A. Machinefabriek - Graniet
B. Philippe Petit - In Corpus Voluptas
tape on Forwind, August 2016
Angry Ambient Artists started life as a tongue in cheek take on the contrast between the calm, blissful work of certain artists and their less than happy online personas. The potential for some Spinal Tap type humour is obvious, as it is with any musical scene that takes itself very seriously. The idea with the AAA series is to have a poke at purist rules, play with genres, labels, categorisation and what you are 'allowed' or expected to do.
Machinefabriek opens up the series with ‘Graniet’. Rutger is probably most widely associated with a refined textural approach to electro-acoustics. So we asked him to do the nastiest track he had in him.
“The idea was to make something ‘brutal’, but with that, I also tried to make it beautiful and captivating simultaneously”. Graniet is an exemplary meld of the distorted and dissonant with some artful and arresting sound design.
Philippe Petit has been making all manner of challenging and exciting music from the fringes for over a decade. Here he takes us down the next twist in the road after Rutger, with a raw composition using theremin, guitars and electronics.
‘In Corpus Voluptas’ sees the ‘musical travel agent’ head for the unhinged and macabre in an eerie and ominous piece that could just be the perfect soundtrack to someone’s world unraveling for goo….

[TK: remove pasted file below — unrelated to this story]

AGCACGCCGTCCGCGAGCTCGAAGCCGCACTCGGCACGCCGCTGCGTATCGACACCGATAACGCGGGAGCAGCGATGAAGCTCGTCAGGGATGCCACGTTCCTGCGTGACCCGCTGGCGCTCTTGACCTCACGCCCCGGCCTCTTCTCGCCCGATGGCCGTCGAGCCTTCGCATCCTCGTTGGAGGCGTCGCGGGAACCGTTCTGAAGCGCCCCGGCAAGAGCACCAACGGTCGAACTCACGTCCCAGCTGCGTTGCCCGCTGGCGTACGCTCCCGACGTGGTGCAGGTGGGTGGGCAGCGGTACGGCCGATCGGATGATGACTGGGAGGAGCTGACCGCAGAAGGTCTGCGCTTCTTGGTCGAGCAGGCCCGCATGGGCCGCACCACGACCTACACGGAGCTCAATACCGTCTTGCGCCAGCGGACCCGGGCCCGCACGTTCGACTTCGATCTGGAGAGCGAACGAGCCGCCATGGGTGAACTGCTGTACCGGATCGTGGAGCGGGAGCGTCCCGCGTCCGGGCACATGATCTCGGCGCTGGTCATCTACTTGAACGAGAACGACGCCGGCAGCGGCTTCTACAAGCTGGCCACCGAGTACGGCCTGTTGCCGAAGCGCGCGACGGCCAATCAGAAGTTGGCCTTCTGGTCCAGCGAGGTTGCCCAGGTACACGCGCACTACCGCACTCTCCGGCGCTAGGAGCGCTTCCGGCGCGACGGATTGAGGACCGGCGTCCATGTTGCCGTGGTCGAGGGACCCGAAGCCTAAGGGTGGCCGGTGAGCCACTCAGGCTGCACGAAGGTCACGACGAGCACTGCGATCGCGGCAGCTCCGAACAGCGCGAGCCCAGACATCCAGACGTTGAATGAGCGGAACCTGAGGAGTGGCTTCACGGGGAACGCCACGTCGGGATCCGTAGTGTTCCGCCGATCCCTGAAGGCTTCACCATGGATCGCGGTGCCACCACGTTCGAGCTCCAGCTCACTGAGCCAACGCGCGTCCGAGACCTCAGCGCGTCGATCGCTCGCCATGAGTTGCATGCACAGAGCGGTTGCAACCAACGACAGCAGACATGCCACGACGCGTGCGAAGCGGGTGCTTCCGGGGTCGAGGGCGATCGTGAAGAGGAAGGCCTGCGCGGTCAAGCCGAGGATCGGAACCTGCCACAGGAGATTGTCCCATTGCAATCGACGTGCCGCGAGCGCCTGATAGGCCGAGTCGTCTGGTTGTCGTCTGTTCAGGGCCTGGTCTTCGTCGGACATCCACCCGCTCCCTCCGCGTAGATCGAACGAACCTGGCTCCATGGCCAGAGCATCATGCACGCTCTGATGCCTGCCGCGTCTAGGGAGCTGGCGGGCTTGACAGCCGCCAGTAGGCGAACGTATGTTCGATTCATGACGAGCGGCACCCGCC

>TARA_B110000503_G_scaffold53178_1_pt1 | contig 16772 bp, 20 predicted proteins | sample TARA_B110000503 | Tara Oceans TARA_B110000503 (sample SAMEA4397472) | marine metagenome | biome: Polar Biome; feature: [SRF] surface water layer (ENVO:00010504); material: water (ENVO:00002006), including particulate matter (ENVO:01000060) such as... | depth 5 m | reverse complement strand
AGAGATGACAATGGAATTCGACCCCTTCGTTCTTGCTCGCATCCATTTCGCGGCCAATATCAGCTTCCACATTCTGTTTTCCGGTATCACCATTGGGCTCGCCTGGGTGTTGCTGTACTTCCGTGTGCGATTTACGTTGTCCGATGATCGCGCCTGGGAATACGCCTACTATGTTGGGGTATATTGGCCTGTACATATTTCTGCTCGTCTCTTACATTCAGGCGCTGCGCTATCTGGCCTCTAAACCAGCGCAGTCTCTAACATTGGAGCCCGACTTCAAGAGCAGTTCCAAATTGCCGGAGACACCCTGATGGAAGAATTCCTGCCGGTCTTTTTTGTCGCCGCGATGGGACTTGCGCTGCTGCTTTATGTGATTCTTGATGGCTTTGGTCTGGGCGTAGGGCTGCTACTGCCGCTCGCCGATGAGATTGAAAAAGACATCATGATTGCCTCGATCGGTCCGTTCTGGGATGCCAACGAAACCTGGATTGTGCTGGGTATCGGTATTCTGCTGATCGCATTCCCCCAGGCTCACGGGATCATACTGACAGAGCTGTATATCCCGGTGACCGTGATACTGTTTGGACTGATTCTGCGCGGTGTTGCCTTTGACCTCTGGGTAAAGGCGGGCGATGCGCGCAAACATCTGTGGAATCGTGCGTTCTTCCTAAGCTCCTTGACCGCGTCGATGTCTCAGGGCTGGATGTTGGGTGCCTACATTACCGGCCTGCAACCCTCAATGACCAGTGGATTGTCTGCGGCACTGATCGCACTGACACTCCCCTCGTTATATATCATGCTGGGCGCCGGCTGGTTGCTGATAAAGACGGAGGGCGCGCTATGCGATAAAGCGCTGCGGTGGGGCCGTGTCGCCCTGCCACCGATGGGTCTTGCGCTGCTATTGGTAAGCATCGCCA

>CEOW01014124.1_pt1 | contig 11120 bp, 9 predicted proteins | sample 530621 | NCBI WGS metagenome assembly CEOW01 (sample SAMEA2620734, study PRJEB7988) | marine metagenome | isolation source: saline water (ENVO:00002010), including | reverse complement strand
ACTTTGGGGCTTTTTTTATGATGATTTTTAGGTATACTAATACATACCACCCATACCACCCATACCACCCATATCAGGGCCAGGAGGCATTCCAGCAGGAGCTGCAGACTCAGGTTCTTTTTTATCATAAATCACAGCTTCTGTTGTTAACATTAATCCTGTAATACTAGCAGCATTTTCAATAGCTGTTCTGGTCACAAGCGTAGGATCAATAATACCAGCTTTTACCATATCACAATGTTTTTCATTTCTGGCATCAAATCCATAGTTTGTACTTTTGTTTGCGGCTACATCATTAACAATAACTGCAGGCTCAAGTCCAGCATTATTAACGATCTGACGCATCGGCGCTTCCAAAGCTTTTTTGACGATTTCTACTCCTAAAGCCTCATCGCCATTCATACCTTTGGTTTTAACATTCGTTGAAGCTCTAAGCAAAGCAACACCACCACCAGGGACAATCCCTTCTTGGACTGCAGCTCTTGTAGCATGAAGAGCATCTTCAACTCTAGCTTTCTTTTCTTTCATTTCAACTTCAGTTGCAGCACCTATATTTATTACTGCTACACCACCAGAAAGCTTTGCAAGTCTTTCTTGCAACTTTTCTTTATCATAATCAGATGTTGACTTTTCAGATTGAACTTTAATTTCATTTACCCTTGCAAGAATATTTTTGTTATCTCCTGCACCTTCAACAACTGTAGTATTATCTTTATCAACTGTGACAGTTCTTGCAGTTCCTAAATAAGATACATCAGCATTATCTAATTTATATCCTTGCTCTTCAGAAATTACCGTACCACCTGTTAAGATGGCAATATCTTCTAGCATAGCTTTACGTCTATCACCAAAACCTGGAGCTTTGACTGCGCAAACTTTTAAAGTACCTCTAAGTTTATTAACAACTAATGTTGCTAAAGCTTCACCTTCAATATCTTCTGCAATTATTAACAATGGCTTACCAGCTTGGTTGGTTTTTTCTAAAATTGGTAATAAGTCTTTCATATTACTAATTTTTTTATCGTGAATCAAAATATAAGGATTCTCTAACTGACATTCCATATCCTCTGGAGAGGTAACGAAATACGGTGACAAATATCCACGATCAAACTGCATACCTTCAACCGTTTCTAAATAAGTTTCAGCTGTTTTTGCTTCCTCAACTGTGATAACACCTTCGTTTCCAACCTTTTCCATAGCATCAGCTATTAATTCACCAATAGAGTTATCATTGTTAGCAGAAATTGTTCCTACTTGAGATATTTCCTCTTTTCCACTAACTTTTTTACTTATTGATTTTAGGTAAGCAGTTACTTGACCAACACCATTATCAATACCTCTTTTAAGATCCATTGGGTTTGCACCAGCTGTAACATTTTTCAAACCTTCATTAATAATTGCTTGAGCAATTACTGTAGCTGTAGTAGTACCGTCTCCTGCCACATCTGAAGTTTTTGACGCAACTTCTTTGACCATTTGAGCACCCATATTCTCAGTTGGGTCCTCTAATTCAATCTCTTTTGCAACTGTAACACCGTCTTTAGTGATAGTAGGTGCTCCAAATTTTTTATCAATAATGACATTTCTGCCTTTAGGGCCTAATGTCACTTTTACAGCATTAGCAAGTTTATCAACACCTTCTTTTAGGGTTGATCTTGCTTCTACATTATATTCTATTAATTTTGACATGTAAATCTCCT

They won’t be playing this tape in Ibiza this summer.
A Closer Listen
Machinefabriek’s “Graniet” may be the best piece he’s released since last year’s Sneeuwstorm, and in light of his productivity, that’s saying quite a bit. As one might expect from the title, the piece sounds like agitated grains heating and colliding. The Forwind label asked for his “nastiest” track, and while this isn’t quite it, it does contain a purposeful veer from the accessible. One can still hear the restful influence in the sine wave, while the sawtooth seeks to dissipate any ambient thought. Some seconds sound like dripping stalactites, others like clanging bells and the closing of large metal doors. Sorry to say this, Rutger, but “Graniet” is still accidentally gorgeous.